On March 31, U.S. District Judge Christine Arguello ruled that the Federal Power Act (FPA) is the exclusive authority with respect to controversies over hydroelectric licenses issued by the Federal Energy Regulatory Commission (FERC ), including challenges arising from authorization decisions of other federal agencies acting under their independent statutory authority. In Save Colorado from Semonite, Civil Action No. 18-cv-03258 (D. Colo. March 31, 2021), the court ruled that it did not have jurisdiction over an appeal of a section 404 of the Clean Water Act (CWA) of the ‘US Army Corps of Engineers (USACE) permit and the associated US Fish and Wildlife Service (USFWS) Endangered Species Act (ESA) biological notice as they are “inherent” actions.[d] in the controversy ”related to the FERC license.
The City and County of Denver (Denver Water) hold the Gross Reservoir Hydroelectric Project (FERC # 2035-099) license (project), and in July 2020, the FERC approved a license amendment to expand the reservoir and raising the dam (Expansion) after a 17-year federal and state licensing process. However, in December 2018, a range of environmental groups (including the Sierra Club and Wild Earth Guardians) filed a lawsuit to block the expansion, alleging that the previous approval of USACE CWA Section 404 and the USFWS related biological advisory was issued incorrectly. While the petitioners asserted that the actions of USACE and USFWS were “separate” and “distinct” from the FERC authorization decision, the court found that the “three decisions [were] inextricably linked. Justice Arguello focused on the fact that the expansion required “tri-agency approval” and that allowing only the challenge of the USACE license could lead to “piecemeal” litigation. Thus, the court concluded that it lacked jurisdiction over the controversy as a collateral attack on the applicants’ modification of the FERC license and the exclusive review regime provided by the FPA.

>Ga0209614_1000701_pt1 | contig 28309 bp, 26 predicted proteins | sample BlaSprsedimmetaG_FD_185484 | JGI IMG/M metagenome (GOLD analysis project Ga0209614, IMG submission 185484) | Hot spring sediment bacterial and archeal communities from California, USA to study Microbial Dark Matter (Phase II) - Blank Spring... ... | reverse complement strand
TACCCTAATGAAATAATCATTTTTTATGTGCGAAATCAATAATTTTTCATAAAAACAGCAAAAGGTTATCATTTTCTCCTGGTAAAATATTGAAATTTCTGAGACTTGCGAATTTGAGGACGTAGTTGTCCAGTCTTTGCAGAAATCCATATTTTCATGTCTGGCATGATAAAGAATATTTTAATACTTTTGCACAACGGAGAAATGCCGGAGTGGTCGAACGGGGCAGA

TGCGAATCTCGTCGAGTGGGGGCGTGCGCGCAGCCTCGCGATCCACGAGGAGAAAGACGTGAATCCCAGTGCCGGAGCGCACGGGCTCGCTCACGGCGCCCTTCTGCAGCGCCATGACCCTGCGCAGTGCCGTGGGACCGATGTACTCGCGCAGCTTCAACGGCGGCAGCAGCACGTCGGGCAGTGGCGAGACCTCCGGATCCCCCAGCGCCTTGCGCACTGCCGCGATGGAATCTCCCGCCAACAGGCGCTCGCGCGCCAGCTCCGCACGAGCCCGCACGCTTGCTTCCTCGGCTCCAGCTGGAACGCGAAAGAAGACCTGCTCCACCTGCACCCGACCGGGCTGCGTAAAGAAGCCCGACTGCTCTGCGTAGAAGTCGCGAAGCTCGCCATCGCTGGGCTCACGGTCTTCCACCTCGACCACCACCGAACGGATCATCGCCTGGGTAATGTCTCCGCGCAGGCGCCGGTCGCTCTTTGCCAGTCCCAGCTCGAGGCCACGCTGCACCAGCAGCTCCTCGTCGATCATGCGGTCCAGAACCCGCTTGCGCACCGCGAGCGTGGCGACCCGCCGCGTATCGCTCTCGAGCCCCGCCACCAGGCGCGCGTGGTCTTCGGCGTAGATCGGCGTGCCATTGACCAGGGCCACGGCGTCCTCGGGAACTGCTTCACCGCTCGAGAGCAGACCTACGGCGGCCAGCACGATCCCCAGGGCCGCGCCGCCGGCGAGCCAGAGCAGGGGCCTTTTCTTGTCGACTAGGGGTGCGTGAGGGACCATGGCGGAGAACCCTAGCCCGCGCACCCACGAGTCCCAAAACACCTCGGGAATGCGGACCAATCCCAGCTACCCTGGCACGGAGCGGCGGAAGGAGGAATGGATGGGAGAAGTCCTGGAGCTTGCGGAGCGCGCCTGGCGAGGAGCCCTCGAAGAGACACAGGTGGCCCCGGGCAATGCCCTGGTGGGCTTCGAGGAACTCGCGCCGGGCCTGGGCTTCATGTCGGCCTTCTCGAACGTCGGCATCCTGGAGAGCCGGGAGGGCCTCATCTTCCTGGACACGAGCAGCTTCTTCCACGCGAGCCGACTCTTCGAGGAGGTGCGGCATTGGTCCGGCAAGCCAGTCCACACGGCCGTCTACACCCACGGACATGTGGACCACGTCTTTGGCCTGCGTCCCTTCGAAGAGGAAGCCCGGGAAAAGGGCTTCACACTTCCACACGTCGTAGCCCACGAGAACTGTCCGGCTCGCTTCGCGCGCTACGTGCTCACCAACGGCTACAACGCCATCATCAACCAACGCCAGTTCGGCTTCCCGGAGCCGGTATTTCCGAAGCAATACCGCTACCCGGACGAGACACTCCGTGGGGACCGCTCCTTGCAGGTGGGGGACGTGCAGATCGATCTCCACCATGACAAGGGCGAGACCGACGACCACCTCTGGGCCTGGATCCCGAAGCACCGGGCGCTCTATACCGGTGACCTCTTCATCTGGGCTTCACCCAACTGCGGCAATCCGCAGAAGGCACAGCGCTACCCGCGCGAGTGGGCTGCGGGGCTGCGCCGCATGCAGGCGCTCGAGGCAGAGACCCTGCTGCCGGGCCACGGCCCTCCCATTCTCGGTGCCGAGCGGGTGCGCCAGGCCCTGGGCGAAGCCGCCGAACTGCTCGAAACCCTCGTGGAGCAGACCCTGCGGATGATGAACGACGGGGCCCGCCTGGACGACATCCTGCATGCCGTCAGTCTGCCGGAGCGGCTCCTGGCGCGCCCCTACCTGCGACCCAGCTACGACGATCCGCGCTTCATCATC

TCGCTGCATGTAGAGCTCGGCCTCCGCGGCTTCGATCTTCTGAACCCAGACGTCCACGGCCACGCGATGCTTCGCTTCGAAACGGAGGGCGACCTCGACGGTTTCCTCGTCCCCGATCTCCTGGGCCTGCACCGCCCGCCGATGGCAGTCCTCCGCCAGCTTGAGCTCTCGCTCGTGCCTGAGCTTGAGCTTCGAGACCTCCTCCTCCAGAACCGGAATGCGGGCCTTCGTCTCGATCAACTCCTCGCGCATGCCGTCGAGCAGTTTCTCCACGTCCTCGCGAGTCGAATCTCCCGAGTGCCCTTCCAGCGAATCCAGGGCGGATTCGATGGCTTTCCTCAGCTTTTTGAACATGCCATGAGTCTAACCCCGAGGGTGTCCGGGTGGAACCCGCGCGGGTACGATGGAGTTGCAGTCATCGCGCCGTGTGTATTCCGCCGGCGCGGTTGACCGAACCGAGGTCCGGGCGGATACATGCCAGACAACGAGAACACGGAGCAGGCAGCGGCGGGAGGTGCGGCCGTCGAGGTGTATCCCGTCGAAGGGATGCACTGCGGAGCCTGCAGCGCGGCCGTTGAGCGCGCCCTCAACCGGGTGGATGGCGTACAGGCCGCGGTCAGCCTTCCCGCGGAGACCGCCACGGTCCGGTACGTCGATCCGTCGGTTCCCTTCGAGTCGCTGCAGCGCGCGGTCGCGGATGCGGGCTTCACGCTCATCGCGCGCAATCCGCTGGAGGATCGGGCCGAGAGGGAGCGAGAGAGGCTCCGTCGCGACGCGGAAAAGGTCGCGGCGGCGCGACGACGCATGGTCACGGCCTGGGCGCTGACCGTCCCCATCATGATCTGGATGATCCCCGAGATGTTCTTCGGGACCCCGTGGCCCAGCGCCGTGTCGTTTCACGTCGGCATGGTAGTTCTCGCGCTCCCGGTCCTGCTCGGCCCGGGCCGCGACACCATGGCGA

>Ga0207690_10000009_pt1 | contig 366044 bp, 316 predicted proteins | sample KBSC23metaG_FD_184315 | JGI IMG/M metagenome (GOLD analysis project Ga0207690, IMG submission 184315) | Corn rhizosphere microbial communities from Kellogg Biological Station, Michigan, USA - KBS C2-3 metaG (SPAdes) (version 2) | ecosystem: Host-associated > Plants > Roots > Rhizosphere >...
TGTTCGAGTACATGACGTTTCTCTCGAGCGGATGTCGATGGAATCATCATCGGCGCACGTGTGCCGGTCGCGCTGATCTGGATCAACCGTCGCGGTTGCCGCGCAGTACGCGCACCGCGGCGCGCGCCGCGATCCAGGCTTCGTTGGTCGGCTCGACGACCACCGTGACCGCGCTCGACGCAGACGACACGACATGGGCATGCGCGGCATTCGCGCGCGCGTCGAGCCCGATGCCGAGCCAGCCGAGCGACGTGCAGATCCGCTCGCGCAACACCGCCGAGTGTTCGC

While there is a fair amount of case law prohibiting a collateral attack on a hydroelectric license issued by FERC, this case is important because USACE issued a CWA 404 license under its own statutory authority. Here, the court concluded that since each agency’s participation was “a necessary ingredient in the approval process,” the previous USACE permit was part of the overall FERC approval for the expansion. Although the court considered a challenge to a corps permit issued prior to the FERC’s final order, it is not clear if and how this ruling will affect future proceedings when a corps permit is issued after an order. FERC, which can create uncertainty and additional pressure on the coordination of permits for a given project. This decision could also have an impact on the timing of legal challenges to proposed actions for dams authorized by FERC. USACE CWA Section 404 permits are generally appealed under the Administrative Procedure Act (which requires that applications be made within six years of the date the application was accumulated or arisen. ) while the FPA has a more rigid review structure (requiring that a request for a new hearing with the FERC be filed within 30 days of the FERC order, then the judicial review be filed within 60 days following the rehearing order).